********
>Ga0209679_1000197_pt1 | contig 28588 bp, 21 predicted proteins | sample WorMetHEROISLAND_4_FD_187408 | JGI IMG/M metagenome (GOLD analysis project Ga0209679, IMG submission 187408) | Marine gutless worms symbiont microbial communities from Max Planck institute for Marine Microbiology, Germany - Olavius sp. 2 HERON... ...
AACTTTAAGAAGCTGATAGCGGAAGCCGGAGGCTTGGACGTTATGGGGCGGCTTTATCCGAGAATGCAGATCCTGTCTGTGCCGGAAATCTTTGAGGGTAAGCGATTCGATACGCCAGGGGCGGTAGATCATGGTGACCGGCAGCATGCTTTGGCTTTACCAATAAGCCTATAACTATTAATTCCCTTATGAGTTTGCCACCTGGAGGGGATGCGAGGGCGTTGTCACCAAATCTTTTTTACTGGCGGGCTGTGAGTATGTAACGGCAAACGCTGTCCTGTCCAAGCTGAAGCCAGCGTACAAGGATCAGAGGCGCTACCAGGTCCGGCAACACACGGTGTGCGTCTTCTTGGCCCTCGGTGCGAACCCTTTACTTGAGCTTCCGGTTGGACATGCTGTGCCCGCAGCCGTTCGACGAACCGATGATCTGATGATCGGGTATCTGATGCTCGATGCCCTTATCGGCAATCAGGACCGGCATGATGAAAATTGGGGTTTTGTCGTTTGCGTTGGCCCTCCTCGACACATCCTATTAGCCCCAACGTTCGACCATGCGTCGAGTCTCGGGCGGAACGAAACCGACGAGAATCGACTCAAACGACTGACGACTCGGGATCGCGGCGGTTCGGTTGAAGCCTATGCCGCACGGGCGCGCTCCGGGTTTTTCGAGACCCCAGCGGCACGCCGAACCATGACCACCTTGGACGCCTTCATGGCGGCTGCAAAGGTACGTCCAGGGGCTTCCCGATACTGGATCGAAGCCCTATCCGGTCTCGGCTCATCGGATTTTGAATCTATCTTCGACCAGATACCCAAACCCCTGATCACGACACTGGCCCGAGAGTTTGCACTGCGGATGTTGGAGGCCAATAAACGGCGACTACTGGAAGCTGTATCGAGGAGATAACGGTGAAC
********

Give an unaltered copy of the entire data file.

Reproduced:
>Ga0209679_1000197_pt1 | contig 28588 bp, 21 predicted proteins | sample WorMetHEROISLAND_4_FD_187408 | JGI IMG/M metagenome (GOLD analysis project Ga0209679, IMG submission 187408) | Marine gutless worms symbiont microbial communities from Max Planck institute for Marine Microbiology, Germany - Olavius sp. 2 HERON... ...
AACTTTAAGAAGCTGATAGCGGAAGCCGGAGGCTTGGACGTTATGGGGCGGCTTTATCCGAGAATGCAGATCCTGTCTGTGCCGGAAATCTTTGAGGGTAAGCGATTCGATACGCCAGGGGCGGTAGATCATGGTGACCGGCAGCATGCTTTGGCTTTACCAATAAGCCTATAACTATTAATTCCCTTATGAGTTTGCCACCTGGAGGGGATGCGAGGGCGTTGTCACCAAATCTTTTTTACTGGCGGGCTGTGAGTATGTAACGGCAAACGCTGTCCTGTCCAAGCTGAAGCCAGCGTACAAGGATCAGAGGCGCTACCAGGTCCGGCAACACACGGTGTGCGTCTTCTTGGCCCTCGGTGCGAACCCTTTACTTGAGCTTCCGGTTGGACATGCTGTGCCCGCAGCCGTTCGACGAACCGATGATCTGATGATCGGGTATCTGATGCTCGATGCCCTTATCGGCAATCAGGACCGGCATGATGAAAATTGGGGTTTTGTCGTTTGCGTTGGCCCTCCTCGACACATCCTATTAGCCCCAACGTTCGACCATGCGTCGAGTCTCGGGCGGAACGAAACCGACGAGAATCGACTCAAACGACTGACGACTCGGGATCGCGGCGGTTCGGTTGAAGCCTATGCCGCACGGGCGCGCTCCGGGTTTTTCGAGACCCCAGCGGCACGCCGAACCATGACCACCTTGGACGCCTTCATGGCGGCTGCAAAGGTACGTCCAGGGGCTTCCCGATACTGGATCGAAGCCCTATCCGGTCTCGGCTCATCGGATTTTGAATCTATCTTCGACCAGATACCCAAACCCCTGATCACGACACTGGCCCGAGAGTTTGCACTGCGGATGTTGGAGGCCAATAAACGGCGACTACTGGAAGCTGTATCGAGGAGATAACGGTGAAC